By Dave Williams as told by Grady Faulk, Jr.

         In 1931 Grady Faulk sold his bicycle and appliance store in Corsicana and came to Tyler to open a bicycle shop. At that time Grady felt that the economy in Corsicana was going to follow the "Great Depression" and judged Tyler to be a good choice for a business due to the East Texas oil boom. He located an excellent location at 105 South Broadway and rented a small storefront.  Three months after he opened the entire block of buildings was gutted by a fire which started in an adjacent cleaning and pressing business.

         Grady was determined to make the business a success and expanded to three of the renovated storefronts.  The name was "Grady's Bicycle Shop - Texas Largest Bicycle Store." Within a year Grady had three salesmen-mechanics working in the store. The cycle shop offered Schwinn and Colombia bicycles, the finest quality equipment available at the time. This quality line of high performance bicycles contrasted sharply with the cheaply built models offered by Sears, Wards, Firestone and Western Auto in much the same way the cycling ware sold by Target and Wal-Mart is today.  During the early years Murphy the Jeweler was the only other business in Tyler offering quality bicycles for retail sale.

         After about eight years at the original location Grady was forced to relocate due to construction of the now defunct Tyler Theater at the 105 S. Broadway site.  The College Street location chosen proved to be a mistake and landed the business in bankruptcy along with the tennis court facility also owned by Grady Faulk.  Thanks to the help of his friends Grady was the successful bidder for the tennis courts sold in bankruptcy and opened a small cycle shop in the clubhouse at that location on Glenwood Boulevard. In those days bankruptcy gave one a "bad name" and Grady was eventually able to pay back all of the creditors.

         After selling the tennis courts and clubhouse Grady moved the bicycle business to his expanded garage on Fenton Street in the early 1950's.  At that time he limited the line of bicycles to Schwinn and England's Raleigh Light Weight. The shop also had a franchise for "Solex", a French motorbike that sold for $125.00.   The machine was an instant success and sold well until the police and a lawyer got into the act.  Seems there was some controversy about the need for a license to operate on the streets of Tyler and all of the riders were under-age to get a license. In 1953 Grady's eyesight began to fail and Grady Jr. left the teaching profession to become a partner in the business. In 1955 Billy Quick became a third partner and the business moved to Bergfeld Center. Later in 1955 the Faulks sold their share of the store to 0. R. Cooper, Jr. and eventually the business became Billy's Bike and Boat Corral.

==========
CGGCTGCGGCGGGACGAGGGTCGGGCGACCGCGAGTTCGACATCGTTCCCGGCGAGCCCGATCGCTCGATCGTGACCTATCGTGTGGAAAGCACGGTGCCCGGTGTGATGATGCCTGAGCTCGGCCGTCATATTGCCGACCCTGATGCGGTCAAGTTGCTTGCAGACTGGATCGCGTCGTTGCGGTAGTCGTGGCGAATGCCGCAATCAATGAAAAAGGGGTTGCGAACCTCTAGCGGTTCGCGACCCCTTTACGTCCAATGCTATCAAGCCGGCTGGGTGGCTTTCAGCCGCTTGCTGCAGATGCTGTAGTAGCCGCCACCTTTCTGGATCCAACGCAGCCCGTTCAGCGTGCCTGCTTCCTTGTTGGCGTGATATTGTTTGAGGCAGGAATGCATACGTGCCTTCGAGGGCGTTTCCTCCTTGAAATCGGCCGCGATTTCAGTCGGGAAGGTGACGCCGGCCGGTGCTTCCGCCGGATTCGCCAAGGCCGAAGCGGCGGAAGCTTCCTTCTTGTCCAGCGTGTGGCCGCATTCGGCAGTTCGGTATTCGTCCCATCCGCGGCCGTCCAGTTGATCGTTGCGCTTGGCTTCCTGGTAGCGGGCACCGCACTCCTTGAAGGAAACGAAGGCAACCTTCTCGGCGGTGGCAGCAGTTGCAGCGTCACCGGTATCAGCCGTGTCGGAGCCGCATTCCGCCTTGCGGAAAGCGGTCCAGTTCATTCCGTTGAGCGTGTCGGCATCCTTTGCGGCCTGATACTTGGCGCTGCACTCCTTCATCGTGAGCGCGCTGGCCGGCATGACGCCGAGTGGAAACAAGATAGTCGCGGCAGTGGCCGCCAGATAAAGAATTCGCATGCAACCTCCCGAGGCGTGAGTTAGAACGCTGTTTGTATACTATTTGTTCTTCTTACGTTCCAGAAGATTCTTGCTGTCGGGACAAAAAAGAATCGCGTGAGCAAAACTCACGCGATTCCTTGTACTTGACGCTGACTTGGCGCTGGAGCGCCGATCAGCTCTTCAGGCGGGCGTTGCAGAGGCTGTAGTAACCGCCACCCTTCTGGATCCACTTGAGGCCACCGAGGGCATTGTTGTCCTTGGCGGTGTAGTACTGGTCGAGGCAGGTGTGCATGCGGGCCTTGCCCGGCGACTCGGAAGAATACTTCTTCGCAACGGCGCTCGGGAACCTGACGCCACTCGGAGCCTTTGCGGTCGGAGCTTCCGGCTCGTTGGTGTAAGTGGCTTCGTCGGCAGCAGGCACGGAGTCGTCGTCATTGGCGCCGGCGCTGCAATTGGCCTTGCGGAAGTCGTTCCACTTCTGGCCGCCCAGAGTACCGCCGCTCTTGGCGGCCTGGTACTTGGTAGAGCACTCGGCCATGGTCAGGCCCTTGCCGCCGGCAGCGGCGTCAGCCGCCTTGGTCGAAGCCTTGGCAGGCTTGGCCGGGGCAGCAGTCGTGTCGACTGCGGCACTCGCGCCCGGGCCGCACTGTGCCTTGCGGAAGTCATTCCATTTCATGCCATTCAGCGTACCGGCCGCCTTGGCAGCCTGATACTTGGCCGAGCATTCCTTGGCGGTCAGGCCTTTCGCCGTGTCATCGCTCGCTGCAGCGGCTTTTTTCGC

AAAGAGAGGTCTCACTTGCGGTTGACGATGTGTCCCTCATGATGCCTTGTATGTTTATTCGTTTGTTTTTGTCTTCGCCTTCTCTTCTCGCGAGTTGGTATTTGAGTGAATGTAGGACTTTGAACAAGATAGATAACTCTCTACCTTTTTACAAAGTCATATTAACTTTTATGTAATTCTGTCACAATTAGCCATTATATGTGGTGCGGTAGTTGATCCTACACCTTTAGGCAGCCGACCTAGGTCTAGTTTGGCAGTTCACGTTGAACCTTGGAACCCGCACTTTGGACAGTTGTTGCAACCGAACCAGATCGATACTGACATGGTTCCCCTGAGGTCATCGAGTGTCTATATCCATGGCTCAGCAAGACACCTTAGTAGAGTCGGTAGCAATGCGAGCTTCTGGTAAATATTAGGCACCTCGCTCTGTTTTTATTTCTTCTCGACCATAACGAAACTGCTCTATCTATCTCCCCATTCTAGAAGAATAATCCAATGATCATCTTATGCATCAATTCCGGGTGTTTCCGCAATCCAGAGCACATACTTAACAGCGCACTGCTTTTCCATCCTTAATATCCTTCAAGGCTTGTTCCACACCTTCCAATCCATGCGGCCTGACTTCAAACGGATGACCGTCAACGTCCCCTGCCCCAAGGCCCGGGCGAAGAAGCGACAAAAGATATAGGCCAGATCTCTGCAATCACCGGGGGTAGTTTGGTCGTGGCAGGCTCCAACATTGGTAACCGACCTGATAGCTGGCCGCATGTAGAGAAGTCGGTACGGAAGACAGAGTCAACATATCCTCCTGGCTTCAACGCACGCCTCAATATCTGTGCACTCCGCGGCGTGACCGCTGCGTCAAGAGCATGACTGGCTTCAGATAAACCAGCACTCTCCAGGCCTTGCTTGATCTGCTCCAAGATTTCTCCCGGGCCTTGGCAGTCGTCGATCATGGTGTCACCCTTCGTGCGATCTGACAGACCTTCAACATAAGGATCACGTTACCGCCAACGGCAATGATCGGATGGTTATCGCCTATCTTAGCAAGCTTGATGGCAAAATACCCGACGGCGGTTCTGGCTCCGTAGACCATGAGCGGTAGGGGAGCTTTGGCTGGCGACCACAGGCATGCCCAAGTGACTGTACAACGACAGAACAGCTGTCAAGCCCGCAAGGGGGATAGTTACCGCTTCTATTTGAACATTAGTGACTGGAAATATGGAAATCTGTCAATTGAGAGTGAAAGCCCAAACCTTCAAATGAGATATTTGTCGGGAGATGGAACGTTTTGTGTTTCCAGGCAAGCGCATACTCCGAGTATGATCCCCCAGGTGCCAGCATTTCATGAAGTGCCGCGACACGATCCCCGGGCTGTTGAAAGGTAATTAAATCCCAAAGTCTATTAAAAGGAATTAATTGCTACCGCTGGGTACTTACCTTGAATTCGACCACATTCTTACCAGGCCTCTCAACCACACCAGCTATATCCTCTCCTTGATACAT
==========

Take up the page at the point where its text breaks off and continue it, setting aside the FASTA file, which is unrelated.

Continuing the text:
Even today, Grady Jr. still has people relating to him about their first bike being purchased from "Mr. Grady." Many were sold on credit to a kid who otherwise could not afford a bicycle.  Some had jobs using their bicycles to earn moneymaking deliveries for businesses such as drug stores, Western Union and Postal Telegraph.  Grady Jr. recalled a trip to Chicago to attend a national bicycle dealer¬ís convention and a trip through the Arnold-Schwinn Factory.  At the convention he was asked to help judge a rebuilt bicycle contest.  At the time he wondered why they had not shipped one of Grady Sr's. rebuilt bicycles to be judged since he did not see any to compare with those in Tyler.  Grady Jr. said, "Daddy could build bicycle wheels coming and going."  One memory Grady Jr. has of being in the business was trying to ride a sidecar-equipped bicycle.  He stated that this was the "hardest cycling" one could imagine.  A right turn was almost impossible and the left turn was sure to tip you over.

Cycling in Tyler has been alive and well for a long time.  Remember, when in doubt, ride your bicycle.


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